May 30, 2013 at 5:27 am
Hey. I’m anna confirm a single logic. hy orking capital has no tax consequences.?
gaya s. says
February 23, 2013 at 12:27 pm
Simply a good start of NPV revision
January 25, 2013 at 2:10 pm
may i know the timing we should start to claim capital allowance?
from my understanding, if we incurred capital expenditure in year 0, we should claim capital allowance in year 1 unless the question state otherwise. But, should i apply the same concept if first year allowance is given in the question?
February 23, 2013 at 6:04 pm
time 0 is not a year – it is a point in time.
If you watch the lecture it makes it clear (and if necessary watch the relevant F9 lectures).
However, in P4 do not worry too much about the timing – it depends on assumptions (as does so much of P4). If you state your assumptions then you will get the marks (provided obviously that they are sensible assumptions )
November 12, 2012 at 11:31 pm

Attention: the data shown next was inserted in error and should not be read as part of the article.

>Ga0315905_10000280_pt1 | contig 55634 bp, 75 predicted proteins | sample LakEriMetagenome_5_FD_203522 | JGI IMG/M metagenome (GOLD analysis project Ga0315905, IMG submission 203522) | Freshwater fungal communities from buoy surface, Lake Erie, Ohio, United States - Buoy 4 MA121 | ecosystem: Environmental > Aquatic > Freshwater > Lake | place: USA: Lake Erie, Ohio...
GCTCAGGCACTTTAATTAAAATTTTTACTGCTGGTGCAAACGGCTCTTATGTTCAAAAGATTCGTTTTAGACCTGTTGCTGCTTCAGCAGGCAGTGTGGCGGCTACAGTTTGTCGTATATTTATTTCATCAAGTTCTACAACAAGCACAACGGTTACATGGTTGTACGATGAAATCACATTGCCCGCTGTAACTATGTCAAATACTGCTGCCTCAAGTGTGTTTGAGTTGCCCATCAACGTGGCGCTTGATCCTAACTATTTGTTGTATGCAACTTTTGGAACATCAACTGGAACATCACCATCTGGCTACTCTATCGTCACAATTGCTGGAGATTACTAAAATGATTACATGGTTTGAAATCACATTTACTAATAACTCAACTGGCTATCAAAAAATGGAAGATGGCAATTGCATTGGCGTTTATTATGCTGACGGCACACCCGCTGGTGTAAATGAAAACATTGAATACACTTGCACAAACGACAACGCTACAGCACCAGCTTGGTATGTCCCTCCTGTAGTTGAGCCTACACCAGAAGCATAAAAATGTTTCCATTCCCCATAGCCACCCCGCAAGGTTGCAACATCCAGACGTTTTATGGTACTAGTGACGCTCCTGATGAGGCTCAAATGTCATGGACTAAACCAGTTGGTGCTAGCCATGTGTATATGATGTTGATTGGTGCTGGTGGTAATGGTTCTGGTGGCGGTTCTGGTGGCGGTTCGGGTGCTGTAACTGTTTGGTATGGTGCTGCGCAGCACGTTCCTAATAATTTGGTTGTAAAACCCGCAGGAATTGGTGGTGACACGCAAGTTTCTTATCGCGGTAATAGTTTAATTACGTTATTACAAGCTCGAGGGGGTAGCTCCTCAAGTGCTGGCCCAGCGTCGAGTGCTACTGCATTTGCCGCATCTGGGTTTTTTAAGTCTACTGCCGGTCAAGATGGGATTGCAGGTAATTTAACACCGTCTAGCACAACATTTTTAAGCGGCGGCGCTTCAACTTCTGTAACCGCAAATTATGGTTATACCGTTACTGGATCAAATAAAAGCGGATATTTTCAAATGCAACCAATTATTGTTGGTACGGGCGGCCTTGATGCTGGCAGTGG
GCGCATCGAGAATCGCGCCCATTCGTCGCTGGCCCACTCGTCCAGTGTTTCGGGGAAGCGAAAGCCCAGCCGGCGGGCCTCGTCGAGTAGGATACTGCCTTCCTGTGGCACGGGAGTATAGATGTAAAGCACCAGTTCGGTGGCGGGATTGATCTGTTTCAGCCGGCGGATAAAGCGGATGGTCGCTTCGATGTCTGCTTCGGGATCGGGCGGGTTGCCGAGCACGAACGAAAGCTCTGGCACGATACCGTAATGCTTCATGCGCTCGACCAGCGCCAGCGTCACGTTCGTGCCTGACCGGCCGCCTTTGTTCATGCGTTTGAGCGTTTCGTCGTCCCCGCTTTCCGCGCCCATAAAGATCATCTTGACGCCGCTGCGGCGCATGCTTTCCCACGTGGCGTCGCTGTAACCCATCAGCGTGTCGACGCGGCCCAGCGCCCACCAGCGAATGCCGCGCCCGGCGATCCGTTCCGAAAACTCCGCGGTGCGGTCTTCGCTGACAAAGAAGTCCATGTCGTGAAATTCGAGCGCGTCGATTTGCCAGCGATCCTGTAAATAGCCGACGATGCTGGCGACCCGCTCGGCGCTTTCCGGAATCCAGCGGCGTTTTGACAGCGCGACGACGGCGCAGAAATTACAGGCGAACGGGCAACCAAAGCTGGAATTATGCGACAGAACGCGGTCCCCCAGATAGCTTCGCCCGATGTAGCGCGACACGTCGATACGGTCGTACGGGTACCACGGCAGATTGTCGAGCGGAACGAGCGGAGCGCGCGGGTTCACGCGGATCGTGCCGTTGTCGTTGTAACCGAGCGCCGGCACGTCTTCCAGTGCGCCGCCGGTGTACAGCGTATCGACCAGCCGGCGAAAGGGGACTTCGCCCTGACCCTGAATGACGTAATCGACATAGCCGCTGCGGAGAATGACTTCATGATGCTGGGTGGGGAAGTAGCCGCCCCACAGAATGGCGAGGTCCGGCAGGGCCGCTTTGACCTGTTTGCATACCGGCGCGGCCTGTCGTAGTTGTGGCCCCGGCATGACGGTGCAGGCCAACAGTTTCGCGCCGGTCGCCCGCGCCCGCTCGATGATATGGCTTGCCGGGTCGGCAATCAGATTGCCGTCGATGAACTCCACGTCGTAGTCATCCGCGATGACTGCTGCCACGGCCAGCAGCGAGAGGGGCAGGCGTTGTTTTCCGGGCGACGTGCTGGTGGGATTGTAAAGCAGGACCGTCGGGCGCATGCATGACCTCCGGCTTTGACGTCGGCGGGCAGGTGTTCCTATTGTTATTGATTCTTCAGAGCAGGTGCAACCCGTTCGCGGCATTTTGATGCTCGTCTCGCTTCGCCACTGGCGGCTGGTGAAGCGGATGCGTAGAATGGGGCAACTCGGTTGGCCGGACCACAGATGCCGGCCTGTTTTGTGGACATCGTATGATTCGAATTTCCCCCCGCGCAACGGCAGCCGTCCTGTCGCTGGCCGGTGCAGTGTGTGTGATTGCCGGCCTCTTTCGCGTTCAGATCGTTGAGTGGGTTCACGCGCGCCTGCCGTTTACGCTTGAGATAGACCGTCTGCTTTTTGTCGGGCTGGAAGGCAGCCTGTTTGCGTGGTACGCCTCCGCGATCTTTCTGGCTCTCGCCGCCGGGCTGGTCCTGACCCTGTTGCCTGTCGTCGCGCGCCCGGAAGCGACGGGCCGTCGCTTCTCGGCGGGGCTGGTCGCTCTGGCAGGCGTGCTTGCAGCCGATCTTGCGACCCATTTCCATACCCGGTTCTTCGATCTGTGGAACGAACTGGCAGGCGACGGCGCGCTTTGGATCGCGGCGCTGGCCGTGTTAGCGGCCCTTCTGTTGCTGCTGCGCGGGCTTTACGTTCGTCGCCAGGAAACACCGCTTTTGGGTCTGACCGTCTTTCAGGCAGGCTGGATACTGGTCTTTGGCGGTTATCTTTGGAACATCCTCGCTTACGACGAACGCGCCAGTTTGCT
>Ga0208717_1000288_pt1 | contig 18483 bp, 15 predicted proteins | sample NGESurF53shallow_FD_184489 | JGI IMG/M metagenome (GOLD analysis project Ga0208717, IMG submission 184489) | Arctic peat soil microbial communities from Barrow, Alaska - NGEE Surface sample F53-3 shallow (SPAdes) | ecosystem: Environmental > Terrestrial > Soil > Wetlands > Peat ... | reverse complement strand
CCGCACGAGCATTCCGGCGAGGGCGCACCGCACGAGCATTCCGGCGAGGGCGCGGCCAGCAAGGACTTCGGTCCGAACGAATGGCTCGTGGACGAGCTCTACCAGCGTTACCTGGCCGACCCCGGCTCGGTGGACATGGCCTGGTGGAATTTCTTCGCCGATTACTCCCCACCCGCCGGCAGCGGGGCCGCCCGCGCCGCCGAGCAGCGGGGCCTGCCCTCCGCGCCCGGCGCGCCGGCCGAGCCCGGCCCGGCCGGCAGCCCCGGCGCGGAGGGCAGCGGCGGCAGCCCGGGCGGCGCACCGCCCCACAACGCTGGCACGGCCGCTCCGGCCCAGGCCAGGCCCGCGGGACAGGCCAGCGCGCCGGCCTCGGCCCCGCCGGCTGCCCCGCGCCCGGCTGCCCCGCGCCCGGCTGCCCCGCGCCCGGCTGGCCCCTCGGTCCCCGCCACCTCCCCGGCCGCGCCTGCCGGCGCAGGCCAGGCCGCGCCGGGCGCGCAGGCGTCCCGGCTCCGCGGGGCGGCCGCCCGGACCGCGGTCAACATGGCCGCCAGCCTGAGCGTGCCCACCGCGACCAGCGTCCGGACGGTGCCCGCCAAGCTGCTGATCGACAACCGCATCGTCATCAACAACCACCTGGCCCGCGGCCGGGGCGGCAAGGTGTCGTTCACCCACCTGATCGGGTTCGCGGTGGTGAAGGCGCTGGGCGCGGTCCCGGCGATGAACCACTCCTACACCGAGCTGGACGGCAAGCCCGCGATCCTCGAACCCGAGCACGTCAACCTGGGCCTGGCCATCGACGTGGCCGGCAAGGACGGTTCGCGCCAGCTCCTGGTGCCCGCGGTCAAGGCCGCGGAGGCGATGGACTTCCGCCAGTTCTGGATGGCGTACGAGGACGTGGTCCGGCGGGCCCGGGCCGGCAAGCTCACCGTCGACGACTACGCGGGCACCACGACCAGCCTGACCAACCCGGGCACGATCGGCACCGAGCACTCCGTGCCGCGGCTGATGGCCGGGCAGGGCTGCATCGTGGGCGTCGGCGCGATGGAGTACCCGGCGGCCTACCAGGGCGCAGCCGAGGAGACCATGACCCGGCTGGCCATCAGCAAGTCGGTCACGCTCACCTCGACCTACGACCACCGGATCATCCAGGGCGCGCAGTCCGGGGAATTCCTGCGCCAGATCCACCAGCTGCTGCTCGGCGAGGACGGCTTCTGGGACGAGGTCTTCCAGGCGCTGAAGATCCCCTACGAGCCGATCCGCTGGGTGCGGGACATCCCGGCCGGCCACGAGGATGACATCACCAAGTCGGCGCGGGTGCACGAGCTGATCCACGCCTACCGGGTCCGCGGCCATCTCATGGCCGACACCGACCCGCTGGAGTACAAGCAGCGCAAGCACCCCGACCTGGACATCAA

can we tear out the formula sheet, the present value table and the annuity table during the exam time, so that its earsier for us to see the rate and save up time,no need to flip the question booklet many times.
November 13, 2012 at 1:19 pm
I suggest you send this question to the ACCA… and please post on opentuition the reply from them thanks!
November 2, 2012 at 2:33 pm
thank you for this lecture , again very well explained I have one question in relation to NPV. I just looked in my notes from F9, and my lecturer then ask us in calculation of NPV first include capital allowances in calculation of taxable profit than calculate and deduct tax and than add capital allowances back. So the tax effect is at the end the same as in NPV which you presented. I remember that my lecturer justified this approach because taxable profit which include capital allowances was needed in the calculation of something else, and well I don’t remember now where did we use it. Could you please tell me where we we can use such a profit, and if it will be used in the calculation in P4
May 31, 2013 at 6:16 pm
For F9 it does not matter which way you deal with the capital allowances. The answer will be the same whichever way.
For P4, the same usually applies. The only thing at P4 is that in one question it was the case that if there was a taxable loss, then it was made clear that you could not offset it against other profits (and therefore not simply get a tax saving) but that the losses were carried forward.